How are LJHS Clubs Surviving this Pandemic


Plant with Purpose club last year. Photo via Taryn Snyder

Margareta Backlund, Staff Writer

As schools remain closed and are dominated by the virtual world, clubs have made the shift to online in order to stay afloat. While some clubs at La Jolla High are struggling to continue on online platforms, others are thriving. 

The Beach Cleanup Club has found it difficult to continue through the virtual world. The president of the club, sophomore Sara Francis, says that the social aspect and getting everyone motivated and excited has been a challenge. This year the club had a later start than usual, with their first zoom meeting taking place on November 13, 2020. Francis says she struggled to get members to participate in discussions over zoom.  Since there was not a “Club Day” this year, it was difficult for the club to recruit new members. The club wishes they had an opportunity to get people from all grades to be involved.

While The Beach Clean Up Club has found many difficulties, The Speech and Debate Club has had a successful shift to online. As it became apparent that the school year was going to be online, the club took immediate action. Freshman Reid Krebs says that it was very easy for the club to catch him up on everything and to get new students involved. He enjoys having the club online because he does not have to make a commute to practice or tournaments, and can participate in the comfort of his home. Krebs also has found it beneficial to have internet access during his tournaments, a luxury not present during in-person debates.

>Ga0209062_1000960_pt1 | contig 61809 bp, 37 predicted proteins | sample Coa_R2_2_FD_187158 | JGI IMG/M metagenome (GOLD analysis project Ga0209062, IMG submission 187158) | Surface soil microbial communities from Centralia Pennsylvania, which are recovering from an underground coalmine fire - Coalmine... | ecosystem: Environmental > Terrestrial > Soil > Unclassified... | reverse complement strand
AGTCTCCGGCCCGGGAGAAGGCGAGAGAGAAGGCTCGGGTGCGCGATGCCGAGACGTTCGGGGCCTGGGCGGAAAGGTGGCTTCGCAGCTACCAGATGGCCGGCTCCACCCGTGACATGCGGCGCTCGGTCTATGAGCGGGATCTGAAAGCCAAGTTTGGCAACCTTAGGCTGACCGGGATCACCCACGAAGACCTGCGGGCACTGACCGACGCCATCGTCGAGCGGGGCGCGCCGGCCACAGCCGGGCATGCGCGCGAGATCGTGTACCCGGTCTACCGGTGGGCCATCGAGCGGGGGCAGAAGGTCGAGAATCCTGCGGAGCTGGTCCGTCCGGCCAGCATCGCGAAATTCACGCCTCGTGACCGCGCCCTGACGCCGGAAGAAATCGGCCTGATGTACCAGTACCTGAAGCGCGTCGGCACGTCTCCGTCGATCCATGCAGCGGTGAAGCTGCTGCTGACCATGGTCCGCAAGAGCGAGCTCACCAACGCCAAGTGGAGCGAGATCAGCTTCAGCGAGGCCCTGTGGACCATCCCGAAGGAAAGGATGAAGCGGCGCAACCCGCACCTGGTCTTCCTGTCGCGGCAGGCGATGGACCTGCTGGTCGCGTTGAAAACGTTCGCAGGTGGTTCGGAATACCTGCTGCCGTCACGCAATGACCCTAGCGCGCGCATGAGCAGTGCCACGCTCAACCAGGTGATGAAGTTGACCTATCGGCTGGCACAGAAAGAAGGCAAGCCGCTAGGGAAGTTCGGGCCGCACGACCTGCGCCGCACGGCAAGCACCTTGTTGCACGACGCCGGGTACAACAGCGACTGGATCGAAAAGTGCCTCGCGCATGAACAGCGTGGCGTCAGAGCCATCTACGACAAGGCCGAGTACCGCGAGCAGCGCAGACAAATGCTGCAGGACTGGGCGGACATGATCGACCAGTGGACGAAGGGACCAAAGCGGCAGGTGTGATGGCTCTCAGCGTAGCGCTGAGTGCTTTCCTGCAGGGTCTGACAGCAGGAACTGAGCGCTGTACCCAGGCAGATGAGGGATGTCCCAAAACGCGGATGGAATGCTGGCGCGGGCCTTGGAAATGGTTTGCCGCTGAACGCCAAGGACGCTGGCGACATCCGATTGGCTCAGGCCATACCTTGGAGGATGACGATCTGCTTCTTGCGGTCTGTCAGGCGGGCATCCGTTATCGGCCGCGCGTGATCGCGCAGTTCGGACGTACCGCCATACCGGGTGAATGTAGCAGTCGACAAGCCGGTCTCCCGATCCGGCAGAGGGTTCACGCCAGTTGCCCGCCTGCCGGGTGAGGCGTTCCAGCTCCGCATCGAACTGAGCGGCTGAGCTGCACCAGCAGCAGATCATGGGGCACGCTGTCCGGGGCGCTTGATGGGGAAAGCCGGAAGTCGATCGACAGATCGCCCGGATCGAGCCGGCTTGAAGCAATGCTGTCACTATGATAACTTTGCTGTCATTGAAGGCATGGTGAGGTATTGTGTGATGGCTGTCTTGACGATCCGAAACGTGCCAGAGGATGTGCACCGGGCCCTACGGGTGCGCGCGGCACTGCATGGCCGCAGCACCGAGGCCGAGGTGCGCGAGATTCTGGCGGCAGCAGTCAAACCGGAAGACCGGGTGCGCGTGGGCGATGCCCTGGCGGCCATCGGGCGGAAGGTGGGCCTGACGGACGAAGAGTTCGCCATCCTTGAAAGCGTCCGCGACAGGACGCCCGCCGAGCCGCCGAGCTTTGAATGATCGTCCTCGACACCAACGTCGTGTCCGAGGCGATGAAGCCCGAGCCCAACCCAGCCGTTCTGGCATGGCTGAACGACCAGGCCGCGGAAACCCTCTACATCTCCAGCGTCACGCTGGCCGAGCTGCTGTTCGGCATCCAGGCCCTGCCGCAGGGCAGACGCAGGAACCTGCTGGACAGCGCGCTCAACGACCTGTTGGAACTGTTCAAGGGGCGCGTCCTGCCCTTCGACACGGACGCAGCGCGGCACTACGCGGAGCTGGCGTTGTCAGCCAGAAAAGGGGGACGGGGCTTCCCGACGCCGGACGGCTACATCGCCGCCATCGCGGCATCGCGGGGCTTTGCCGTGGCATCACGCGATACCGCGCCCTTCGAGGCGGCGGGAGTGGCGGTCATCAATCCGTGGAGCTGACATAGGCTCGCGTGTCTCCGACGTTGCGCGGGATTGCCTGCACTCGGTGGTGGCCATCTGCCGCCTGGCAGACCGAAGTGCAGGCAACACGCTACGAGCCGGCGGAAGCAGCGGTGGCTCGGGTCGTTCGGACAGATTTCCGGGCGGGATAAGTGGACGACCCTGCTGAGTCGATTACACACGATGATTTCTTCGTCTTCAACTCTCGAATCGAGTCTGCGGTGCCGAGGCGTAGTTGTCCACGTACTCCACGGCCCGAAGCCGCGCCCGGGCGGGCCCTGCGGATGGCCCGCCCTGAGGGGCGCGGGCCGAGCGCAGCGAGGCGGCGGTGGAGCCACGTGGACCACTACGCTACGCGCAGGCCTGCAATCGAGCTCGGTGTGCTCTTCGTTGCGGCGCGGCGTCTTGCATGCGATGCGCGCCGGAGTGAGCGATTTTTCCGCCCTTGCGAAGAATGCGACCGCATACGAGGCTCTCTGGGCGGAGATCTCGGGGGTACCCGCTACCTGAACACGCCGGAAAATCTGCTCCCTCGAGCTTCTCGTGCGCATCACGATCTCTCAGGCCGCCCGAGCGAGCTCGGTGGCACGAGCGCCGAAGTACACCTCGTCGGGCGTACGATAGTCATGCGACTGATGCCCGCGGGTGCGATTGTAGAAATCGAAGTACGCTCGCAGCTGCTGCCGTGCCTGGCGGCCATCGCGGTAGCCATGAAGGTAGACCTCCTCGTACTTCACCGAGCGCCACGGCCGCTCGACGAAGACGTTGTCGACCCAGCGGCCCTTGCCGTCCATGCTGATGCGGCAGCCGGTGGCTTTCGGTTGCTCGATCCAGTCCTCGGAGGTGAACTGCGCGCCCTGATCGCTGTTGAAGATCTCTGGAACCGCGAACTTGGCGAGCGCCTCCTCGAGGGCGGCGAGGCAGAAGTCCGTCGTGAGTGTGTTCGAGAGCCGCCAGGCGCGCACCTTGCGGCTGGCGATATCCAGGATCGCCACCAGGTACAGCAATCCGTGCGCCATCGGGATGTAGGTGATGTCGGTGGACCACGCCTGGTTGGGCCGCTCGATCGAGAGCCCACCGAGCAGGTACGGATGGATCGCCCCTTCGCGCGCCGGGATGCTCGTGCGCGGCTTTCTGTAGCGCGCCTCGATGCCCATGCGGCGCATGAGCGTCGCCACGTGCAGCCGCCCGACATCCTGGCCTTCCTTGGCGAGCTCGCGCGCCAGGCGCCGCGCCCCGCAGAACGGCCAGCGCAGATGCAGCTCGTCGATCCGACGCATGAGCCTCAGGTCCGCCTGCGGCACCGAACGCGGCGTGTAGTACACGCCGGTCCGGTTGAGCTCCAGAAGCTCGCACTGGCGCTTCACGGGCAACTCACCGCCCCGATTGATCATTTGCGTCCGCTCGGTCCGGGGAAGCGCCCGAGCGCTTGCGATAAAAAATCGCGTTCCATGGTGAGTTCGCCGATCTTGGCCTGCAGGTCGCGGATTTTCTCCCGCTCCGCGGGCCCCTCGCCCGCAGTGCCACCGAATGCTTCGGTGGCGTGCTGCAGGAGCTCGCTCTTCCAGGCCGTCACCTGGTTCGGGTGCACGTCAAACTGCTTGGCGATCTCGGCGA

Circle of Friends has also managed to thrive on the new platform but has also had its own share of difficulties. The normal ways of interacting and helping the students with special needs cannot be done over Zoom. The club president, junior Sabine Knott, has integrated the club into an ASB activity. Instead of meeting during lunch twice a month, they have been playing games through breakout rooms during fourth period. One positive aspect of this virtual environment is that more people have been involved in the club. Due to having roughly fifteen students a week engaging with the students. She hopes that they continue next year and help expand the club even more. 

As schools continue to revolve around Zoom, clubs and people are learning to adapt to the changing times.